Through the Wire

Most Spaniards Back Tough Line on Gibraltar

September 1, 2013
|
| Europe

Most Spaniards back Madrid's new tough stance against Gibraltar and nearly one in two would favour closing Spanish airspace to flights to and from the disputed British territory, a poll released Sunday showed.

Fully 62.8 percent of those surveyed said the right-leaning Spanish government's current pressure on Gibraltar was "good" or "very good", the poll by the Real Instituto Elcano think-tank showed.

Madrid disputes Britain's three centuries of sovereignty over Gibraltar, a territory on the southern tip of Spain which measures just 6.8 square kilometres (2.6 square miles) and is home to about 30,000 people.

The latest tensions between Madrid and London over the outpost began in July after Gibraltar boats dumped blocks of concrete into the sea near the territory. Gibraltar said it was creating an artificial reef that would foster fish populations.

Spain said the reef would block its fishing boats and introduced stringent border checks which it said are needed to stop smuggling, creating waits of several hours for motorists trying to enter the tiny territory.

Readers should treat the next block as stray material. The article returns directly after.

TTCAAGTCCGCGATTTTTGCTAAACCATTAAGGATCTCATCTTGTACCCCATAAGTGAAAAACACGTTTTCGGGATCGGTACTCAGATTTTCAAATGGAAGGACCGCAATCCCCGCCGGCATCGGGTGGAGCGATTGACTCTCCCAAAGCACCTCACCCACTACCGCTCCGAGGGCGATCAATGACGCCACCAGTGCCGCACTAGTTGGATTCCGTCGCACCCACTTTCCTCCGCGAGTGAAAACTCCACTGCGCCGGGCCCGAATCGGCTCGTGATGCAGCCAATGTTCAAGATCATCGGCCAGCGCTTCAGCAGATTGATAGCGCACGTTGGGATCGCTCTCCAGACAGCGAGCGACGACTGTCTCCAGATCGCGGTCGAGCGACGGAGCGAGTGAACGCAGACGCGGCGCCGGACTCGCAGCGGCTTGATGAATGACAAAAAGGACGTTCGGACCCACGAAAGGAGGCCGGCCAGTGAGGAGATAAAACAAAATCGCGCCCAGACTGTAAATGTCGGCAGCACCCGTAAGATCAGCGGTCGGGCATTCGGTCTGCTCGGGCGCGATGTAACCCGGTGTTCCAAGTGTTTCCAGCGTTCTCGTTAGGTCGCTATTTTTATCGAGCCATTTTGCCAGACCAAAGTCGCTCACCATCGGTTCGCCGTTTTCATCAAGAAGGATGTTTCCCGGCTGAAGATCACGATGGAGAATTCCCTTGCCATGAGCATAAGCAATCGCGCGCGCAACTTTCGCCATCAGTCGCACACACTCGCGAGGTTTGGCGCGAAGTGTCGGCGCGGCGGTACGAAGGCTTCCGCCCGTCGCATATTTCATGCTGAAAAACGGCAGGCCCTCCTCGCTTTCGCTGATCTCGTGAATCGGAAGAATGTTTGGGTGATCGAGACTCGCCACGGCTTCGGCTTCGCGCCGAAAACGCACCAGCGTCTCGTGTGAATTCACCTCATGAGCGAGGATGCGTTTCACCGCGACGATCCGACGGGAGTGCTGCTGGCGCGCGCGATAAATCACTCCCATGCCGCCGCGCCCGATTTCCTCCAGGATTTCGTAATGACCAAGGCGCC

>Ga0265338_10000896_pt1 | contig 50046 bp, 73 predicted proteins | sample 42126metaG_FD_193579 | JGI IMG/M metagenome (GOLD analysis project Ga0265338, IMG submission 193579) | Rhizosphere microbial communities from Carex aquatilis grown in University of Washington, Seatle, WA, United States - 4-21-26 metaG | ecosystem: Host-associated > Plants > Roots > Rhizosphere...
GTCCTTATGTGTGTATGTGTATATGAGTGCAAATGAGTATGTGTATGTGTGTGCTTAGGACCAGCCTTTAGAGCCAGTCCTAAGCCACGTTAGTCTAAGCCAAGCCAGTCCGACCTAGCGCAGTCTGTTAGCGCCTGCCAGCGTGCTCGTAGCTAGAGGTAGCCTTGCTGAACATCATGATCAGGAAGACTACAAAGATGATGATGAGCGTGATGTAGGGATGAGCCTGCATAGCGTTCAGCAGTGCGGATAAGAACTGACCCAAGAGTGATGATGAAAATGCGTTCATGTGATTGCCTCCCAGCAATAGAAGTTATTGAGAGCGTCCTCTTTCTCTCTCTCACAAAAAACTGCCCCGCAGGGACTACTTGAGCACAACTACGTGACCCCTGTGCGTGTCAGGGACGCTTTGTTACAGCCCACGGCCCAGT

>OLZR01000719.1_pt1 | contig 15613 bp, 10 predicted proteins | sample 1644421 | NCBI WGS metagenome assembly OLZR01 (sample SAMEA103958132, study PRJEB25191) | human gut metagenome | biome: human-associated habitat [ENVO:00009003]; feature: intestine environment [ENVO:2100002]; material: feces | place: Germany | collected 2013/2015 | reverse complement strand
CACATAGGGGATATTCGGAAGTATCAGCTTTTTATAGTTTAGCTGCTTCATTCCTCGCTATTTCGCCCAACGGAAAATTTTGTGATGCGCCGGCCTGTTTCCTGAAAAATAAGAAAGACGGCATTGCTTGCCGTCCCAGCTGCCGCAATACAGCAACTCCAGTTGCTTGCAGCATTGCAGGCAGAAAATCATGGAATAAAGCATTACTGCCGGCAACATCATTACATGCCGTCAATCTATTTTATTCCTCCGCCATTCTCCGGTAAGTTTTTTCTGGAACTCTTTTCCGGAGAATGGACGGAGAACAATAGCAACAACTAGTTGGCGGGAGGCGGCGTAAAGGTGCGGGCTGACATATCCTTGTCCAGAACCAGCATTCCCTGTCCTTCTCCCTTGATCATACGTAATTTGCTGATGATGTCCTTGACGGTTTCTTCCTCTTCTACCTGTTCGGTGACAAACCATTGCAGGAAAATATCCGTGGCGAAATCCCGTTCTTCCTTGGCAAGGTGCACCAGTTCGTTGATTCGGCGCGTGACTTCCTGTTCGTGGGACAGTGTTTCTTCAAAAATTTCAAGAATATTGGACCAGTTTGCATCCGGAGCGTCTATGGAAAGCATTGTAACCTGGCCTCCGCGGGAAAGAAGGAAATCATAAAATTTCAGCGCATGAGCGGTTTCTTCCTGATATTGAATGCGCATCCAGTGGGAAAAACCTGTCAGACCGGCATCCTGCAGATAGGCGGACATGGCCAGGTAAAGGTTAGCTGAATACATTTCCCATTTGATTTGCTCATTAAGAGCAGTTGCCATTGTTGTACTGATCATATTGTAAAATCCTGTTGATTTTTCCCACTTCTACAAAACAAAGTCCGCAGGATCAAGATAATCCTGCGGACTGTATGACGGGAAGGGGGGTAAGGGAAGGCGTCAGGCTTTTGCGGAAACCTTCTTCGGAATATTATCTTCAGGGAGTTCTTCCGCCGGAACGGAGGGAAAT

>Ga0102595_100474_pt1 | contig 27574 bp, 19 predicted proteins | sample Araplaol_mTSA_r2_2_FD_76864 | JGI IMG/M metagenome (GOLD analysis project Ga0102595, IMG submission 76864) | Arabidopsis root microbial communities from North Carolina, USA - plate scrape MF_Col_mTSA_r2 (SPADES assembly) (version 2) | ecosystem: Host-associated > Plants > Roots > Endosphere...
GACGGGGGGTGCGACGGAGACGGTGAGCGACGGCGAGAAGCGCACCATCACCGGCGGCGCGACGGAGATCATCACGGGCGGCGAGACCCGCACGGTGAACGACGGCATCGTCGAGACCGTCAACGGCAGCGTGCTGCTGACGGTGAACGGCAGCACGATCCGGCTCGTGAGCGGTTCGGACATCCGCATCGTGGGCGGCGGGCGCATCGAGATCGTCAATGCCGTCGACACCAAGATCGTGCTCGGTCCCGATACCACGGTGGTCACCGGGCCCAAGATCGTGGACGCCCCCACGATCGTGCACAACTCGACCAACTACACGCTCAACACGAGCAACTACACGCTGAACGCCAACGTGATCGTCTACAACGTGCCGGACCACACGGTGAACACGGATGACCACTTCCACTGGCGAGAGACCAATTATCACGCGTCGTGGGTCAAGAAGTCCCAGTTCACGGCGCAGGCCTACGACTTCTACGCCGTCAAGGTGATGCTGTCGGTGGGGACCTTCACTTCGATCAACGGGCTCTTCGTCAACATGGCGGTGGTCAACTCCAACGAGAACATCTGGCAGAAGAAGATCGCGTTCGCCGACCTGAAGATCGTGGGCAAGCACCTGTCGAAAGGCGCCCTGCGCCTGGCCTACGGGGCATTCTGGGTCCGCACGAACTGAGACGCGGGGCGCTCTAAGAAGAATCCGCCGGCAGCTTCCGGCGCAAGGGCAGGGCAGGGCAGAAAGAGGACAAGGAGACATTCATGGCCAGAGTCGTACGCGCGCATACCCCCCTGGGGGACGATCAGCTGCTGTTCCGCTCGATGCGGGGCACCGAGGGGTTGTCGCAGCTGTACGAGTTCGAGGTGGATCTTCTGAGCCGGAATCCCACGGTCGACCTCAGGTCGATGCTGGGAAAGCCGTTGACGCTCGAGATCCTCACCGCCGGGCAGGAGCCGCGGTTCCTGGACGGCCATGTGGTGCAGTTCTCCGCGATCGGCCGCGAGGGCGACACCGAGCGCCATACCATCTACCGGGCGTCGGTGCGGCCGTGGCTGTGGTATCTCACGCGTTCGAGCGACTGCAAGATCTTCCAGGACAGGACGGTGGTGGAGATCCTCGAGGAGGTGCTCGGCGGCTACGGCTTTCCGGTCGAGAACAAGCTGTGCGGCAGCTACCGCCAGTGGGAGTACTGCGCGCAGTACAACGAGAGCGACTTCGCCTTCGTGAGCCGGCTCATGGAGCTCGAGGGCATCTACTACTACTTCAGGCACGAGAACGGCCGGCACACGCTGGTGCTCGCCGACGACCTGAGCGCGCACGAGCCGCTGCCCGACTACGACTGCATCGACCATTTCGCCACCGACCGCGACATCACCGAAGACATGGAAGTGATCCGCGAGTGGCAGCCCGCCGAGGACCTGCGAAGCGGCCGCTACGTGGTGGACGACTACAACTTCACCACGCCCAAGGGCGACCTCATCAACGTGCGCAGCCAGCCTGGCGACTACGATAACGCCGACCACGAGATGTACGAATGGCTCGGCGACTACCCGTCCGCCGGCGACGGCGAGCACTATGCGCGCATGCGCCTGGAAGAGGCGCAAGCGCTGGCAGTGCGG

Last month Spanish Foreign Minister Jose Manuel Garcia-Margallo said Spain was mulling a 50-euro fee to enter or leave Gibraltar, tax investigations of thousands of Gibraltarians who own property in Spain and the closure of its airspace to planes heading to or leaving the airport in the British outpost.

"The party is over," he said in a front page interview with conservative daily newspaper ABC in what was seen as a reference to the previous Socialist government's softer stance on the British outpost.

Nearly one in two Spaniards, 48.1 percent, said they would support "very much" or "quite a lot" the closure of Spain's airspace to flights to and from Gibraltar while 46.2 percent said they backed closing Spain's border with Gibraltar.

Spain closed the frontier crossing with Gibraltar in 1969 under the dictatorship of General Francisco Franco. It was fully reopened only in 1985.

The strong backing for Prime Minister Mariano Rajoy's stance on Gibraltar comes as backing for his conservative Popular Party has been hurt by a slush fund scandal that has tainted top party members, and the government's failure to revive the economy.

Gibraltar Chief Minister Fabian Picardo has accused the Spanish government of seeking to distract attention from the corruption scandal and the weak economy with its hard line.

Spain ceded Gibraltar to Britain in perpetuity in 1713 but has long argued that it should be returned to Spanish sovereignty. London says it will not do so against the wishes of Gibraltarians, who are staunchly pro-British.

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